July 23rd, 2012Falling Down the Rabbit Hole at Massby Lorraine V. Murray

“Welcome to our Eucharistic celebration,” the cantor bellows. “Please silence all electronic devices. Your cooperation is appreciated.”

“And now, before we begin, let’s stand and greet those around us.”

Really, it’s more than I can stand. First, we are not at a Eucharistic celebration; we’re at Holy Mass. Can’t we just call it that? Do we have to call laypeople “ministers” and the altar the “Lord’s Table”?

Have we fallen down the rabbit hole into a brave new world where everything sacred has been stripped away?

Forgive me, but I don’t want to stand up and greet the people around me. You see, I said a quick hello to the folks who are sitting next to me when I first came in. And I will greet them again later during the sign of peace.

It’s not that I have anything against these nice people, but standing up and grinning and sticking my hand reminds me too much of attending some convention where people are learning how to hawk a new product and they are testing out their cheesy tactics on each other.

Next, the person on the stage –whoops, I mean the altar--announces the “gathering hymn.” Why do we have to gather anyone? Aren’t we all standing there poised to sing what used to be called by the ridiculously simple but quite accurate term, the “opening” hymn?

All these bits and pieces of idiocy are chipping away at the sacred elements of Mass. Someone somewhere –calling Oregon Catholic Press! – decided we need smarmy lyrics, upbeat, rinky-dink show tunes and plenty of self-aggrandizing reminders (“We are Called” and “We Are Many Parts”) to get us through Mass.

Is it any wonder that in some parishes, people come in, sit down and start talking quite loudly about the movie they saw last night? Is it any wonder that many folks are chewing gum during Mass?

In some archdioceses, churches lack kneelers, so people literally just plop down in the pews when they enter the auditorium – whoops, I mean sanctuary --foregoing those precious moments of prayer before Mass.

Even after receiving Communion, they have nowhere to kneel. Many of these parishes also have dispensed with hymnals and use overhead projectors instead, contributing to the sense that this is not Mass at all, but rather some kind of community get-together.

It was Flannery O’Connor who emphasized that there is a striking difference between Mass and the Elks club. Of course, it is true that going to Mass and attending a meeting at the Elks club share features in common.  

In both cases, you get to see friends, you get to eat donuts at some point, and you share a common perspective on things. But unlike Mass, the Elks Club has nothing to do with anything sacred--and that was her point. She died in 1964, so she didn’t the enormous efforts made to reduce the sacred to the secular.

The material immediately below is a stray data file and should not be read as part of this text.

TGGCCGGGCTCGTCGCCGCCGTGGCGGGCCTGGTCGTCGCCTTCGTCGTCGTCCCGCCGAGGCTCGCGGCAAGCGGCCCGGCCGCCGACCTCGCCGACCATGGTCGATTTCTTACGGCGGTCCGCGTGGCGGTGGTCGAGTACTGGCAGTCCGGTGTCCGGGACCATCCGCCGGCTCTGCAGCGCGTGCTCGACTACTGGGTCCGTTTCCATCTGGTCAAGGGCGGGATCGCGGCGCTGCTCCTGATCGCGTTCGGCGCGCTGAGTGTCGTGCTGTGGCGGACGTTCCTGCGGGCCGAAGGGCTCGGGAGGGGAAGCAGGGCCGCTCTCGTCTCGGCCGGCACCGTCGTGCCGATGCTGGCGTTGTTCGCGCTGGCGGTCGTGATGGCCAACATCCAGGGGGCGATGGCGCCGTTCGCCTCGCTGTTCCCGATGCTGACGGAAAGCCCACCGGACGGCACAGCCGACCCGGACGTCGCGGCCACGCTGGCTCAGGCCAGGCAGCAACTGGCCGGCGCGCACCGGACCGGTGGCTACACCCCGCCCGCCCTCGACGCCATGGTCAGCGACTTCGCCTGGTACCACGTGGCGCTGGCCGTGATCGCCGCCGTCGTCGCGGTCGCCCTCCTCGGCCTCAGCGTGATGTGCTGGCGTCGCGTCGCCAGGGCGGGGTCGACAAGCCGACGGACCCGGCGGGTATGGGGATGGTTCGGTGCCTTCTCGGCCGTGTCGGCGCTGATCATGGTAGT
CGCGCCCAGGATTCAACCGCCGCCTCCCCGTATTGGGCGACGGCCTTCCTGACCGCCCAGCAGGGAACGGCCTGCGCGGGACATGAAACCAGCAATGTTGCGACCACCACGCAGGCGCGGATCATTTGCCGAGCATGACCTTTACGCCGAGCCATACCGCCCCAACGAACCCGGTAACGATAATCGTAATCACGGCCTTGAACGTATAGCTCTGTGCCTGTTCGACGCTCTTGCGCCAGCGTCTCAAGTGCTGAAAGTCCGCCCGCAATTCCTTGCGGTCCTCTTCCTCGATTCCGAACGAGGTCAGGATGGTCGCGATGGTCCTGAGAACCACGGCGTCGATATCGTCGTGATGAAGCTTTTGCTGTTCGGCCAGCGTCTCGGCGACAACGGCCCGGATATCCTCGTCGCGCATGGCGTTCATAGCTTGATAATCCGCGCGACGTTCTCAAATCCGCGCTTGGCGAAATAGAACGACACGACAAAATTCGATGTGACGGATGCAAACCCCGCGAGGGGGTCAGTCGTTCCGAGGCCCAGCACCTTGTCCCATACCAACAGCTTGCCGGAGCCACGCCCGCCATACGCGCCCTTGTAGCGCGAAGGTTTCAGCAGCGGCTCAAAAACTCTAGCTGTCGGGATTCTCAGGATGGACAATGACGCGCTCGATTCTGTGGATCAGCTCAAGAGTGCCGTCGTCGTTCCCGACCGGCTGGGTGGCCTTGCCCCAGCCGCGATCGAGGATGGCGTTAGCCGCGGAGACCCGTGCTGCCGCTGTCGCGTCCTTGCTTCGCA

Ten years ago, just as our parish was succumbing to Marty Haugen tunes, cantors and piano music, I recall looking at the tabernacle with tears in my eyes. It was so hard to concentrate during Mass that it was nearly unbearable. And I heard this little voice remind me, “I’m still here.”

I know that Christ is still there, and I trust that one day all this nonsense will disappear, and we will again have reverent liturgy and hymns that worship God instead of ourselves.

I trust we will again have an altar rather than the Lord’s Table. And we will enjoy a stretch of silence after Communion rather than being subjected to more wretched ditties compliments of Oregon Catholic Press. 

And, yes, I know that Jesus loves us, and He loves us even when we are strumming banjos and pounding drums and singing songs like “Rain Down” and “Come to Me and Drink.”

But the Lord deserves better. He deserves something sacred. It used to be called the Holy Mass.

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  • July 23 2012 | by Manny

    I agree. Greeting the people around you during mass is kind of weird. I know we Catholics have a reputation of not socializing but this is not how to do it. Mass is a sacred rite, not a social event.
  • July 24 2012 | by Dena Hunt

    It sounds like it's even worse where you are, Sophia.

    Because I'm old, I don't think I'll see those "somedays" you talk about, but yes, they will come. One reason I know that is this post. You speak for many.
  • July 24 2012 | by Titus

    Marty Haugen only showed up ten years ago? Your parish was spared several whole decades of that nonsense. Just pray that you won't be thirty years getting rid of it like the few fortunate parishes that have.
  • July 24 2012 | by J.T. Lebherz

    As a cradle Catholic, and one who still attends the glorious church from his childhood, I can only say that you and I are singing the same sacred song. I swear that I closed my eyes and, in the dark of night, lay ministers came in and swept away some of the glorious traditions of our church and replaced them with "newer and more modern" ideas. Not all of them, mind you, but enough of them to make me want to shed a tear. The people that do these things mean well, I'm sure, but one does not force this stuff on a church that was built in the 1800's. The greeting before Mass is ridiculous and unnecessary. The once beautiful sacred songs have been replaced by songs that sound like childish campfire ditties. Our majestic and historic organ is played like a circus calliope because the current music director doesn't take full advantage of its enormous sonorous qualities. I also agree that there should be silence after Communion. I'm afraid that this can only be tackled at the local parish level and probably only after enough letters have been sent to make them aware. This response to your posting is my first move in that direction. Thank you for writing it and I hope that I got my point across... which is - I agree with you!
  • July 24 2013 | by Joe Rodrigues

    All I can say is AMEN to everything you just said.